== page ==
From the March 01, 2012 issue of Futures Magazine • Subscribe!

Fibonacci: Trading the numbers game

Since the inception of the Internet bubble, retail interest in trading financial markets has gone up exponentially. Many traders are looking for that one method or indicator that at least will slant the odds in their favor on the road to consistency. Many believe that one method is the Fibonacci retracement.

The Fibonacci method is one tool in a group of methodologies (such as Elliott Wave and Gann) that seeks to tap into and exploit an underlying universal structure of all markets. Simply put, if this structure provides the apparatus within which markets move, then measuring it and the market’s place within it will give you an exceptional edge.

While Fibonacci is a good method for uncovering the market’s hidden order, and reliable in the right hands, it must be analyzed in the proper context. Traders also should maintain realistic expectations of what Fibonacci can, and cannot, do.

Numbers game

Fibonacci numbers are derived from the work of Leonardo de Pisa de Fibonacci, who was a 13th century mathematician. He popularized a series of numbers, later named after him, that increases by the sum of the preceding two numbers. It is, 1 (0+1), 2 (1+1), 3 (2+1), 5 (3+2), 8 (5+3) and so on until we get 21, 34, 55, 89, 144, 233, etc.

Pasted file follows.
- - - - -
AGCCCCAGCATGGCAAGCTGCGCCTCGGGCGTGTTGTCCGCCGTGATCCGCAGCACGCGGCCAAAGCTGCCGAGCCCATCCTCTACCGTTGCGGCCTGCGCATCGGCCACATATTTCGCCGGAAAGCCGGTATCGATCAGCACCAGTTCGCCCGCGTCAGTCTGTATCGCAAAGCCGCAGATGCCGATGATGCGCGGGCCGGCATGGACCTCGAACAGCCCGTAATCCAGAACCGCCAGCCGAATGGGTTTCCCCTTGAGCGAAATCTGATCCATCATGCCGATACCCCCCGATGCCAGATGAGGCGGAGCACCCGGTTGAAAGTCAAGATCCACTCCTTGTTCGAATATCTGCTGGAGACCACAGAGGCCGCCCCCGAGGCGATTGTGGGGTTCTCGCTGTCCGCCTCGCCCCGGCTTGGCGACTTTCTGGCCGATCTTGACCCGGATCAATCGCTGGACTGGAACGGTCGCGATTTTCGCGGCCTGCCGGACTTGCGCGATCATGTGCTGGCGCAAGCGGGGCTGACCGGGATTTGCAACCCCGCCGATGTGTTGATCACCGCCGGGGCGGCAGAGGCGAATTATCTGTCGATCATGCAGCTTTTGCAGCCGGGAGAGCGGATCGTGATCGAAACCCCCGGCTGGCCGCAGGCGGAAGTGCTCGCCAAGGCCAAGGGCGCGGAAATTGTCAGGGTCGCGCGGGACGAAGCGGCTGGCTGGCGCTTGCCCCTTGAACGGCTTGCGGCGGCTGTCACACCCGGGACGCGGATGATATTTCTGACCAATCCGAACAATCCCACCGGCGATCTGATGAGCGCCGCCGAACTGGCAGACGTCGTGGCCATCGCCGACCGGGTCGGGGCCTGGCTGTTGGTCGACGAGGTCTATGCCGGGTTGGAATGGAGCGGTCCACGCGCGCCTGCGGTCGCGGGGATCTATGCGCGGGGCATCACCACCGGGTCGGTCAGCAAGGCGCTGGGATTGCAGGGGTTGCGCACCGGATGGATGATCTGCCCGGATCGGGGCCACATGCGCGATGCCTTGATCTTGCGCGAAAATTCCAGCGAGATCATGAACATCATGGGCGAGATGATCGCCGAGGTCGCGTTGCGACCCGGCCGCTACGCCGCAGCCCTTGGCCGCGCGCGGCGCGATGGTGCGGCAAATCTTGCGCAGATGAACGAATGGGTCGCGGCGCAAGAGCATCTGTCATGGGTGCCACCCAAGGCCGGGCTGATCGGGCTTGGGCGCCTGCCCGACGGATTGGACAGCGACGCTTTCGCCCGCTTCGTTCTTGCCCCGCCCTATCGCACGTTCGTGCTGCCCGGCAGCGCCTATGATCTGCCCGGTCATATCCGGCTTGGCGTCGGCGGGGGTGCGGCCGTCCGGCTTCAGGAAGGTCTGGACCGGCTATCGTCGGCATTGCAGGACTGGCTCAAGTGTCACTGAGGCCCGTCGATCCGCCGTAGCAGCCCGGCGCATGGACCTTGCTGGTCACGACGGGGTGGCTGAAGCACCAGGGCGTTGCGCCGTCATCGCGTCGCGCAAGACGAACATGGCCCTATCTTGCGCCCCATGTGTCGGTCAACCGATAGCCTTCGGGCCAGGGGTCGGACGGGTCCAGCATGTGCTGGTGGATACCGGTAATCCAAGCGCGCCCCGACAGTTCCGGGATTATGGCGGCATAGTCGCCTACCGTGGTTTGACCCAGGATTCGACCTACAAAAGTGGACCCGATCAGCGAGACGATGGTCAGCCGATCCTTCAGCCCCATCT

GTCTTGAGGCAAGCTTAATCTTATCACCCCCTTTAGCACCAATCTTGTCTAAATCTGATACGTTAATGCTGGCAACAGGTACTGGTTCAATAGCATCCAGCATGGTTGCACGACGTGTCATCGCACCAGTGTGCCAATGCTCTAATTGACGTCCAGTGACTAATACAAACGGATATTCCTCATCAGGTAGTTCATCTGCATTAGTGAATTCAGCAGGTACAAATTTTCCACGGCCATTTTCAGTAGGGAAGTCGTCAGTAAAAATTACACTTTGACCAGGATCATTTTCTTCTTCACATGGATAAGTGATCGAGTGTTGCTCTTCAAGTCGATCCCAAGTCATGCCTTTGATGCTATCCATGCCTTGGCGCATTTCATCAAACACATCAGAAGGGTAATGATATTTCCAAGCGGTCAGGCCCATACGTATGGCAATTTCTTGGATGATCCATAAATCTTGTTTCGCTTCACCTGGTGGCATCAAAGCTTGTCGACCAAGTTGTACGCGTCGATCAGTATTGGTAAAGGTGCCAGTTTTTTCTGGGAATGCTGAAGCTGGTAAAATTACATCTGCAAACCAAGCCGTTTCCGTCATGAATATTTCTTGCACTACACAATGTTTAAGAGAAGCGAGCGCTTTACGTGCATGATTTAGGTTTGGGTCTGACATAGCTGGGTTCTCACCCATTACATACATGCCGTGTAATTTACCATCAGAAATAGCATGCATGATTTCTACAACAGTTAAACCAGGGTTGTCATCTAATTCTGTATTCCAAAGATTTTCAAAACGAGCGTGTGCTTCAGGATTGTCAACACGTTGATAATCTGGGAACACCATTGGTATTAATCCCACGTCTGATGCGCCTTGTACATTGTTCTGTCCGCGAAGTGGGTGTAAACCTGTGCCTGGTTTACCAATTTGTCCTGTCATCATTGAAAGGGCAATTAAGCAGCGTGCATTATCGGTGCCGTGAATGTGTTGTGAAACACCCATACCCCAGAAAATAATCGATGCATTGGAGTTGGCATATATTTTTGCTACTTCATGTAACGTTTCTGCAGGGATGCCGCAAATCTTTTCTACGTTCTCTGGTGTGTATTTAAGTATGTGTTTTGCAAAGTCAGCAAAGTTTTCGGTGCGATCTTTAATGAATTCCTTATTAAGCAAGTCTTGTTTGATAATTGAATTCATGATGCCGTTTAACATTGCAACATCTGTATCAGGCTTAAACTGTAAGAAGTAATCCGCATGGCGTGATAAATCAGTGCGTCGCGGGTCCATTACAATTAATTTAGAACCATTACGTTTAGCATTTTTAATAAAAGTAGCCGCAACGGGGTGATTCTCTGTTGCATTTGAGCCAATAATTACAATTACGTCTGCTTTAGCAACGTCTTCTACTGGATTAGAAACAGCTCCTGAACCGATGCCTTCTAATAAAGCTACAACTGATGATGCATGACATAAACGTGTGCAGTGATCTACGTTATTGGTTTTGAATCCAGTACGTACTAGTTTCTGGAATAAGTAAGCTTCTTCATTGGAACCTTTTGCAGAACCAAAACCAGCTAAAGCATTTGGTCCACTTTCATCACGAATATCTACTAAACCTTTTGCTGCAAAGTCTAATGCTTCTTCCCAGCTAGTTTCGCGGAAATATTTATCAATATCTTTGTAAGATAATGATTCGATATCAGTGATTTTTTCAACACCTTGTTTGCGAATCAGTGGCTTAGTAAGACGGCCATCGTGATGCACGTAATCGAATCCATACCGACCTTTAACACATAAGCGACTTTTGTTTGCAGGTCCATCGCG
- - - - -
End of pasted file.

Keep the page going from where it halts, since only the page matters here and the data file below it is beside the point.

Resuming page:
We know that markets don’t go straight up or down, making them difficult to predict. Our interest is in universal price movement, the understanding of which gives the trader a better chance to manage risk. But the Fibonacci series alone does not help manage risk in terms of price retracements. However, it does correspond to natural, universal price movement in terms of time.

According to Fibonacci methodology, a move from point A to point B in any time frame can retrace either 38.2%, 50%, 61.8% or 78.6%. Other important numbers also come into play here. Briefly, the golden spiral number of 0.618 squared is 0.3819 and the square root of 0.786 is 0.886. That’s why those numbers work as retracements. While 50, or one-half, does not have a tie to Fibonacci, W.D. Gann, another analyst who pioneered research in the order of the markets, popularized the hypothesis that a move will correct half of its progress before it rejoins its main trend.

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